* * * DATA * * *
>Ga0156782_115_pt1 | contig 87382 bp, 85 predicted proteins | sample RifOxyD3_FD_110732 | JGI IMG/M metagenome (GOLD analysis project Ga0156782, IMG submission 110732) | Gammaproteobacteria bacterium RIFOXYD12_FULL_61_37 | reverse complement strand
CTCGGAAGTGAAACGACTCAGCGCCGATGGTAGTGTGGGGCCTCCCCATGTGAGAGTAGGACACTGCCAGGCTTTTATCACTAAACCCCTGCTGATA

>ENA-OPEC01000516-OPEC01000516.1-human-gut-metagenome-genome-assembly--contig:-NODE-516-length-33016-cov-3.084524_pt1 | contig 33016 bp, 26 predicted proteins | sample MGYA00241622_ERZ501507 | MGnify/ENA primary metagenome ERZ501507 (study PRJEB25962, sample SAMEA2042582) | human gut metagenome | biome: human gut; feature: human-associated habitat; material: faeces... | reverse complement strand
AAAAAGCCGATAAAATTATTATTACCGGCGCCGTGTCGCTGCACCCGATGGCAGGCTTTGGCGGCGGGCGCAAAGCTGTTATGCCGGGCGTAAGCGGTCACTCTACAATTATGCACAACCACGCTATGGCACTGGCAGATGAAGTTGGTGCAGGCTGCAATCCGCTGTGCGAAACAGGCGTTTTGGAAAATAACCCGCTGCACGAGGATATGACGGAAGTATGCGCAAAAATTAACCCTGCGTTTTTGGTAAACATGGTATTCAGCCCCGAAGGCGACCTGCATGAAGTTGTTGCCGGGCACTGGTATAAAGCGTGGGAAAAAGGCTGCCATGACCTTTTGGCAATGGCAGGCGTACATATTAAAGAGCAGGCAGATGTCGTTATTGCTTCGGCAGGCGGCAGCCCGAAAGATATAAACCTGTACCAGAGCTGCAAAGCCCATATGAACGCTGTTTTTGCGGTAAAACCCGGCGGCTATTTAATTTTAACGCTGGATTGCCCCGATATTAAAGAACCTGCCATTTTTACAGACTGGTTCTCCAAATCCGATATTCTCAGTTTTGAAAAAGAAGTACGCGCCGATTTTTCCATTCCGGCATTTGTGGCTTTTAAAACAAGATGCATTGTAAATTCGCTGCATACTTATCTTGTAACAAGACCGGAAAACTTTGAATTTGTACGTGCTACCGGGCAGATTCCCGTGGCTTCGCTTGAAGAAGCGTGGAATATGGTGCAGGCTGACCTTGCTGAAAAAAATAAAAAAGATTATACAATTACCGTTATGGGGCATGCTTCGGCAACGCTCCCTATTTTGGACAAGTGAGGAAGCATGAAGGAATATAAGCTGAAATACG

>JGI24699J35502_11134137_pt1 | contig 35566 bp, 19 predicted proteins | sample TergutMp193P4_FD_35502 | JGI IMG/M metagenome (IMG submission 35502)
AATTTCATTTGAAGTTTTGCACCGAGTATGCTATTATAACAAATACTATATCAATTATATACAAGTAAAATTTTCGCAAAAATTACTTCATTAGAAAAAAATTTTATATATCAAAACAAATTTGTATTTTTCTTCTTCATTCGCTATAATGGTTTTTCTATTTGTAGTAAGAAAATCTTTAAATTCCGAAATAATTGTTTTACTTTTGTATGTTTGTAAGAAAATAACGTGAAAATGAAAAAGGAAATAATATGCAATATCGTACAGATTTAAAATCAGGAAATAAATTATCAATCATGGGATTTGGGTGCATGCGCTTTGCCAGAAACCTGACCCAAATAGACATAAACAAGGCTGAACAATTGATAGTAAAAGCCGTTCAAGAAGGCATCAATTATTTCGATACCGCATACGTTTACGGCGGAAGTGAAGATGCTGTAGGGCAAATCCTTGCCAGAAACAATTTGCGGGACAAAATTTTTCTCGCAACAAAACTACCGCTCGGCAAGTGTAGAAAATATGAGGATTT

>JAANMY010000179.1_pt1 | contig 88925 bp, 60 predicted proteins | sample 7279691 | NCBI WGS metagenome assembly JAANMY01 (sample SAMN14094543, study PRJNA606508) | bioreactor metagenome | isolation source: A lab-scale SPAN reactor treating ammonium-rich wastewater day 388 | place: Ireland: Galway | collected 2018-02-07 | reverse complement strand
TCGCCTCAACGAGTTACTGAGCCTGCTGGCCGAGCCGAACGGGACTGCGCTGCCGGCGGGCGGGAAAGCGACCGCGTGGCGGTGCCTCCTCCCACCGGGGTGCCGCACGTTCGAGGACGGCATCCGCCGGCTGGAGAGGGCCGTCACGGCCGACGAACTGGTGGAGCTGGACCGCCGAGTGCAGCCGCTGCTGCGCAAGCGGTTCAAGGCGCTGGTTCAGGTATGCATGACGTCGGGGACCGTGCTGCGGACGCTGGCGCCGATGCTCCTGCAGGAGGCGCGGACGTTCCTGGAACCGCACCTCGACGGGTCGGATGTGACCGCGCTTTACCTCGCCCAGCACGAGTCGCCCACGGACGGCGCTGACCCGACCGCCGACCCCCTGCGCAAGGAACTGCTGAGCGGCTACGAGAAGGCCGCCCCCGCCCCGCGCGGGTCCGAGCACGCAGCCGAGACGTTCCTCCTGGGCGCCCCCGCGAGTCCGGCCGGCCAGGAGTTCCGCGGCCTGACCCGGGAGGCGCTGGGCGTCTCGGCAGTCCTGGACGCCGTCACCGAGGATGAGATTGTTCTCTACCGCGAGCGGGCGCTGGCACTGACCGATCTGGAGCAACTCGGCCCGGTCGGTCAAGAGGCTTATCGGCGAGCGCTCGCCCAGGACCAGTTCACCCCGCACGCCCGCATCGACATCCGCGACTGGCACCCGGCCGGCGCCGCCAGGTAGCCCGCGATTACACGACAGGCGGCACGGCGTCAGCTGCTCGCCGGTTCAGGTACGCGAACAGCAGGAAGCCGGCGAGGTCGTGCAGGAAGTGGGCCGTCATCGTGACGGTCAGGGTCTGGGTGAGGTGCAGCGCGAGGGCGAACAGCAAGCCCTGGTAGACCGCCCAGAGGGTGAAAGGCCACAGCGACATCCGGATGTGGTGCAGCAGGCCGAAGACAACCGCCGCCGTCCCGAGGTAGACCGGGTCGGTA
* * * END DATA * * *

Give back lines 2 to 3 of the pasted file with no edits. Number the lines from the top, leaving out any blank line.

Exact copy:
CTCGGAAGTGAAACGACTCAGCGCCGATGGTAGTGTGGGGCCTCCCCATGTGAGAGTAGGACACTGCCAGGCTTTTATCACTAAACCCCTGCTGATA

>ENA-OPEC01000516-OPEC01000516.1-human-gut-metagenome-genome-assembly--contig:-NODE-516-length-33016-cov-3.084524_pt1 | contig 33016 bp, 26 predicted proteins | sample MGYA00241622_ERZ501507 | MGnify/ENA primary metagenome ERZ501507 (study PRJEB25962, sample SAMEA2042582) | human gut metagenome | biome: human gut; feature: human-associated habitat; material: faeces... | reverse complement strand